For my own part, I started my journey with Free Software in 1994, with a copy of Slackware I installed from floppies. I had been running a BBS for years, and I had become an operating system nerd because I wanted true multi-tasking. I was so proud of running a copy of OS/2 Warp. Slackware changed everything for me - I could see the source code, read the man pages. I could do anything I wanted. I was one of the first people in my circle with dial up internet - so I let my friends call my BBS, enter a passphrase, and then use Linux to dial out via my ISP. It was awesome, and I was all in on Linux.

That led me to a career as a systems administrator. I worked for a series of regional internet service providers, and then for a series of web companies. Throughout, the free software community supported me and mentored me. The Perl community, particularly on IRC, taught me how to be a programmer. The CFEngine and Puppet communities taught me how to think about automation and scale. No matter what was happening my career, the software communities I was a part of always supported me. When I struggled, there was always someone who was willing to help, to explain, to show me another path. I don’t know what my life would be like without those communities in it - but I know that I would be less for their absence.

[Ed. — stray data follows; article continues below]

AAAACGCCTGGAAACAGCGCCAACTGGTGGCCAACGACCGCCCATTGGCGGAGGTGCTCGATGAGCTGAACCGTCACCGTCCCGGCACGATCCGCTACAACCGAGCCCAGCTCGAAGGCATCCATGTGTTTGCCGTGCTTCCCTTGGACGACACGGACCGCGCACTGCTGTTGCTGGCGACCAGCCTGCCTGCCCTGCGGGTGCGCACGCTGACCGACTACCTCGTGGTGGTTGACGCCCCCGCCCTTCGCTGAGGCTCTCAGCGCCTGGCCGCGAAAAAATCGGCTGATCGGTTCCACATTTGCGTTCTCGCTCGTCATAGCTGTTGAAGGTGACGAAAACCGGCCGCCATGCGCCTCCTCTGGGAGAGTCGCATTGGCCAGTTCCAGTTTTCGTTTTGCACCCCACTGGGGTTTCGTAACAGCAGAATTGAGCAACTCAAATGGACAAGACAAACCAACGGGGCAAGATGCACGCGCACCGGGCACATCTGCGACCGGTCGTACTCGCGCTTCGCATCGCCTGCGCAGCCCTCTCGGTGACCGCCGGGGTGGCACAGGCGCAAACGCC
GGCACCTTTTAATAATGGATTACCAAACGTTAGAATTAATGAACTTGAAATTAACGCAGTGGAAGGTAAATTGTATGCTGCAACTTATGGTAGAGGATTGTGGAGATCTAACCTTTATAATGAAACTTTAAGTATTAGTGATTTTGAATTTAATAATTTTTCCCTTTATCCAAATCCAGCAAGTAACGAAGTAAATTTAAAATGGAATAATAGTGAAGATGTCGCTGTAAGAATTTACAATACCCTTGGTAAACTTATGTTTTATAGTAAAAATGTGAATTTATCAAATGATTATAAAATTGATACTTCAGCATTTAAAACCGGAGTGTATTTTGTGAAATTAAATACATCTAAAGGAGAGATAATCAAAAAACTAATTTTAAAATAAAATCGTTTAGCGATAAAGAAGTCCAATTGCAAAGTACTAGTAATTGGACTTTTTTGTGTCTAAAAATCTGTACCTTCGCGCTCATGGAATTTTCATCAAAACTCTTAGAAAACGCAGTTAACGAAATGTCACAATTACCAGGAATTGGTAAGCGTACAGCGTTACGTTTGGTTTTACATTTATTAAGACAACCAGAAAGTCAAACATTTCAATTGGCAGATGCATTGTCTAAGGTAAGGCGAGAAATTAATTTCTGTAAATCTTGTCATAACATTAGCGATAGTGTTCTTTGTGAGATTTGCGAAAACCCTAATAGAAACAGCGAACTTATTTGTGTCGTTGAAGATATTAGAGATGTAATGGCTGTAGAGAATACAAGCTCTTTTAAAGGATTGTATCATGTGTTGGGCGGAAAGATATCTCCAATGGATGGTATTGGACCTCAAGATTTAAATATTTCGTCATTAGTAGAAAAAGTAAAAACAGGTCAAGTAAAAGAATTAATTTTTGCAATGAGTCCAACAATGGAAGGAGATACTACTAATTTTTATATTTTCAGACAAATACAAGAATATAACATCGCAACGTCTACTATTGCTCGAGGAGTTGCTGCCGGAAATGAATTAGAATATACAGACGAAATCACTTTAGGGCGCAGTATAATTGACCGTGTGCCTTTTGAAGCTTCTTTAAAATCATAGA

I started an open source configuration management project called Chef a decade ago. It quickly grew beyond my own consulting company into a venture backed startup. Chef–contributors, users, and friends–has grown quite large since then. My business has grown with it. As a venture backed startup, Chef is a success. It is also a success as an open source community - there is a steady stream of people who contribute, who use it in their work, and who help each other with their problems.

Out of all that I’ve done, I’m most proud of the Chef Community and the way it has taken care of all the different people who have joined it. I am sustained by the memories of people who have come up to me and told me how Chef changed their lives. How I changed their lives. They have also changed mine in immeasurable ways. My daughter looks at me differently, because she has seen strangers come up to me and tell me about that impact. I have seen people flourish, grow and change, as people, as engineers. It has been one of the best things I have experienced in my life, and I cherish it.

That community exists because Chef is open source. But not everything we do is open source - we offer proprietary software on top of our open source base. This is what’s termed “open core”. We create a base of open source software, which everyone is free to use, and which the broader community collaborates with us on. We also create proprietary software on top of that base, which we sell to customers for money. “Open core” is the dominant model of using open source in business today.